Cloning lime trees

The ‘mother’ tree produces young shoots, which are gently bent down in the winter. The bark is skinned close to a bud, powdered with rooting powder and pegged into a slot of sharp sand, with the rest of the shoot, which is still part of the mother- tree, staked upright.

See the red line on the first photo.

The hope is that through the next growing season the skinned bark will produce roots.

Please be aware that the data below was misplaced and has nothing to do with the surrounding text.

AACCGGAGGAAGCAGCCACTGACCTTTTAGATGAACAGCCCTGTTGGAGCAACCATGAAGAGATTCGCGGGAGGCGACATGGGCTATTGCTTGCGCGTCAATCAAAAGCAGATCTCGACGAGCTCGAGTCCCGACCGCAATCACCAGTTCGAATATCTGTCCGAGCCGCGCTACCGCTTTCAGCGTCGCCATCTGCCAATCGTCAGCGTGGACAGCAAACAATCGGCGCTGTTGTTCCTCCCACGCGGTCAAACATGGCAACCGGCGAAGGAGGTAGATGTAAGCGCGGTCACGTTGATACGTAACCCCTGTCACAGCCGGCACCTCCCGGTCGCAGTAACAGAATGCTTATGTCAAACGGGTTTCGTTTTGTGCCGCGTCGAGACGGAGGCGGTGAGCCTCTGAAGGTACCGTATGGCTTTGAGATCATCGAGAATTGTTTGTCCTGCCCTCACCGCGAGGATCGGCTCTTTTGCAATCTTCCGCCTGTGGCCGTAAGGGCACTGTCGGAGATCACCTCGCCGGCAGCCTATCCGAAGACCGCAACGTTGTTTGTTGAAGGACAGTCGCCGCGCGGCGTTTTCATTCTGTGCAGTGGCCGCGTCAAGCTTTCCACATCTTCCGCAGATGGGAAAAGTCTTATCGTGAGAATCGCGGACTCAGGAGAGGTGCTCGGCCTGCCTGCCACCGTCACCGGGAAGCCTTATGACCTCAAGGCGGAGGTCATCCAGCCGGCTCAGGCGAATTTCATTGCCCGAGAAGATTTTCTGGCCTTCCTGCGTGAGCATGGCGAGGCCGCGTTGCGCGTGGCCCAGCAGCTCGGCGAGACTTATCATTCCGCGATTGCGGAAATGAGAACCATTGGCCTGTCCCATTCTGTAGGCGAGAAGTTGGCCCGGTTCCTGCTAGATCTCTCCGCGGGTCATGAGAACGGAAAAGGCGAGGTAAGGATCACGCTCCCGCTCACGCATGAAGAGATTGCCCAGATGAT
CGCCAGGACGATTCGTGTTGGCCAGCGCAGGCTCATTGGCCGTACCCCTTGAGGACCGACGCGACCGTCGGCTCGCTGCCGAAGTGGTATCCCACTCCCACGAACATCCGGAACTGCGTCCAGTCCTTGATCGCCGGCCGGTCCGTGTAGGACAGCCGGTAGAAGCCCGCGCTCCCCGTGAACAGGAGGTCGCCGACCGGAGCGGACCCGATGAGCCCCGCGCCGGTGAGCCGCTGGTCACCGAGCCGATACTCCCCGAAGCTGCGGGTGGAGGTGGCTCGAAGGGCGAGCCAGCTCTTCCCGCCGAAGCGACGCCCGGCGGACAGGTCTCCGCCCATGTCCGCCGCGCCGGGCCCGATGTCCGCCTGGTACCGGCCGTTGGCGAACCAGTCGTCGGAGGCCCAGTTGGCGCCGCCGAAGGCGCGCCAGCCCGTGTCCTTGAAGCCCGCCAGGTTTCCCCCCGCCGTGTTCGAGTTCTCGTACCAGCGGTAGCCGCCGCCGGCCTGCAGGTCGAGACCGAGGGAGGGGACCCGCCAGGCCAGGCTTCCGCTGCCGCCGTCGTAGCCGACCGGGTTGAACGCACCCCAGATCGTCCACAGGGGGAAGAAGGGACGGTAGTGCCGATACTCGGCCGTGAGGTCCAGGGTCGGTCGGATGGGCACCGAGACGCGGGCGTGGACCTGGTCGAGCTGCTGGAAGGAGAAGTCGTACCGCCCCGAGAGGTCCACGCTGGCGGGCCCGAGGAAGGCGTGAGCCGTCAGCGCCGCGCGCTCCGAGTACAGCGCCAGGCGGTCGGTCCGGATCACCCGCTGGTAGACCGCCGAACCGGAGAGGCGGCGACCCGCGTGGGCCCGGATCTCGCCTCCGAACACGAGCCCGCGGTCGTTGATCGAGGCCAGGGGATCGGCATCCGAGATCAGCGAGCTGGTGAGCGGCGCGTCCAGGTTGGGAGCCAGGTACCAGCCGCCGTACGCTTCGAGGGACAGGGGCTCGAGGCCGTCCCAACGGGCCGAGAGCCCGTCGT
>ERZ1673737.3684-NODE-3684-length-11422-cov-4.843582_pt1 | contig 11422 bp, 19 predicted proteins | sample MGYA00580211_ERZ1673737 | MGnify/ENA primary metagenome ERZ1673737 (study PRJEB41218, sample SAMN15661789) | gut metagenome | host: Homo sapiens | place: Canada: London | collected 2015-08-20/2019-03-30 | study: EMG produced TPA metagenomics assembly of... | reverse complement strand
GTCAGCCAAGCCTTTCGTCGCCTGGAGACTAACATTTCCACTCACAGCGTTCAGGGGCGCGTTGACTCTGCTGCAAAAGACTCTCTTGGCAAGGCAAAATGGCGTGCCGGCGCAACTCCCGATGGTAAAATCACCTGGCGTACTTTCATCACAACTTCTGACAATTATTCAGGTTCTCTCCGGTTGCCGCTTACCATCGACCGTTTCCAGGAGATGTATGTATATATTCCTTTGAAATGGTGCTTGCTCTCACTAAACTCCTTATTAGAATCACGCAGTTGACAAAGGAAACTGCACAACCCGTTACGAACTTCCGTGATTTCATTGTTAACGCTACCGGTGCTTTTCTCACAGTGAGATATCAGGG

Early spring is the time to gently dig down around the ‘layered’ shoots to find out if it has worked.
When it does (often), you cut the shoot from the tree, and bingo, you have a clone of the mother tree, as per the second photo.

These majestic specimens are European, small leaf lime tree crosses, which look like this (third photo) when mature.

They are home to starlings in the winter and are alive with the buzz of bees in the summer which feed on the lime flowers. Even foxes have been seen living in the bushy, ‘epicormic’ growth which often grows in the middle of the tree.  No wonder we are trying to grow more of these glorious trees !